People with minor ailments are being encouraged to ease the burden on their doctor and make the local pharmacy their first port of call.
An estimated 60 million visits to overstretched GPs could be avoided if patients utilised the services of community pharmacies according to the National Pharmacy Association.
The statistics were issued ahead of national Ask Your Pharmacist Week from November 10 – 16.
As well as advice on coughs, colds and flu, pharmacists can carry out NHS Medicine Use Reviews, in which they help patients to take their medications correctly. They are also able to help troubleshoot any problems the medicines may be causing.
In the last year alone, Lincolnshire Co-op pharmacists carried out nearly 9,000 medicine use reviews, helping patients to get the most from their prescriptions.
The society’s pharmacies also provide the NHS New Medicine Service, which provides support to patients starting certain new medicines to ensure they are taken safely and to the best effect.
Lincolnshire Co-op group pharmacist Nick Carney said: “Sometimes it’s hard to get your head around a new prescription – this service ensures that patients are well informed and have the opportunity to ask any questions they may have.”
According to a report by the Proprietary Association of Great Britain, every year more than 5.2 million people visit their GP suffering from a blocked nose – a problem which a simple trip to their local pharmacy could solve without the need for an appointment.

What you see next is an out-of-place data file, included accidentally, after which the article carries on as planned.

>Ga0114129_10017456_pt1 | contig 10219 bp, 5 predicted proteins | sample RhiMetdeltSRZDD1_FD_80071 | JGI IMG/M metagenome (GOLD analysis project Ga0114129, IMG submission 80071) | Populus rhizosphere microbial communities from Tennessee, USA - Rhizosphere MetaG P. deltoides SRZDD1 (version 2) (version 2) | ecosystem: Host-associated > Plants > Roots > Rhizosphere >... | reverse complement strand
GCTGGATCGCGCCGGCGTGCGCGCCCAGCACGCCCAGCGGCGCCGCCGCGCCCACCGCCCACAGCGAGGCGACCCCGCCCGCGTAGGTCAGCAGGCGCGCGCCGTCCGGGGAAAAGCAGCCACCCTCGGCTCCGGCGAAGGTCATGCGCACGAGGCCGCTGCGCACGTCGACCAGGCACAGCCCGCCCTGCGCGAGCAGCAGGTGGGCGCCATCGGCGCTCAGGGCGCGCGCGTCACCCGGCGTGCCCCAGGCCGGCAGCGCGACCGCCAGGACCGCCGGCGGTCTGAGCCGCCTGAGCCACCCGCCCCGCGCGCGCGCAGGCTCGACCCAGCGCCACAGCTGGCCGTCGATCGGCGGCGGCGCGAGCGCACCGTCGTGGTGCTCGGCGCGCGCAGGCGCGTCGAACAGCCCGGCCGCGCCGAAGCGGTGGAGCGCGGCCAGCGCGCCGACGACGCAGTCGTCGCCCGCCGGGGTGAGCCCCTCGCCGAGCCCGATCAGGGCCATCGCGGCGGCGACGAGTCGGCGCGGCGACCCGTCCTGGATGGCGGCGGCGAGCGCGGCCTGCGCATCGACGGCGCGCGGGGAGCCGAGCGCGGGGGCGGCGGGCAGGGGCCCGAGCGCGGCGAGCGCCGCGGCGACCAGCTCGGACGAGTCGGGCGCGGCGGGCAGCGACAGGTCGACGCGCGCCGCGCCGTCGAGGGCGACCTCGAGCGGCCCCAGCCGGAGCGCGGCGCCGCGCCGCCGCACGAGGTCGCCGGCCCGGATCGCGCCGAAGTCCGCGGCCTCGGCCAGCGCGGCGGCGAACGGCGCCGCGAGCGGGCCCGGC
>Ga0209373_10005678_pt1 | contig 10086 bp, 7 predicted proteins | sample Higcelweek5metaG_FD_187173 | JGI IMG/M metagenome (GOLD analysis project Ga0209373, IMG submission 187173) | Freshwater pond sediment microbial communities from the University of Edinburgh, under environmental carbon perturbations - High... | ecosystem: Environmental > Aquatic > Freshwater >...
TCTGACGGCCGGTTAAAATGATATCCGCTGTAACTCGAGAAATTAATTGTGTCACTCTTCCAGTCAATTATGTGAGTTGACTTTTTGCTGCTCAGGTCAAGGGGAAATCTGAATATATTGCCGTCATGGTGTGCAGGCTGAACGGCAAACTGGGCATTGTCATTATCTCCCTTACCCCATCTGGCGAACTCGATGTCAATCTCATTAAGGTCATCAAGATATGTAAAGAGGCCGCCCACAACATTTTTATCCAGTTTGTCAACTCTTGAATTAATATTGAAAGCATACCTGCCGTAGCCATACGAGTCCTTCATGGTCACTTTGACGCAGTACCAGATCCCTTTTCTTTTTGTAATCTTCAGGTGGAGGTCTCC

Health problems that can be dealt with by visiting your local pharmacy include:
• Medicine queries, advice and reviews
• Contraception services – emergency contraception, C-card
• Pain relief – inflammation and minor injuries
• Eye complaints
• Skin complaints – mild acne and mild eczema
• Stomach complaints
• Insect bites and stings
• Foot care, including warts and verrucas
• Coughs and colds
• Head lice
• Travel advice
• Stop smoking services
• Flu vaccinations (£9.95)
Lincolnshire Co-op pharmacies also provide a range of free routine health checks including blood pressure, BMI/weight, lung function and diabetes tests. These can be vital in recognising the early signs of serious health problems.
Lincolnshire Co-op’s head of pharmacy Alastair Farquhar said: “Pharmacists are healthcare professionals and are fully trained to deal with far more minor health problems than people think, so your local pharmacy is always a good first stop. “They are also trained to recognise if your condition is more serious, and will be able to direct you to an appropriate service to receive care.
“There’s no need to make an appointment and in many cases your pharmacist may be able to identify your condition and provide you with the correct treatment straight away.”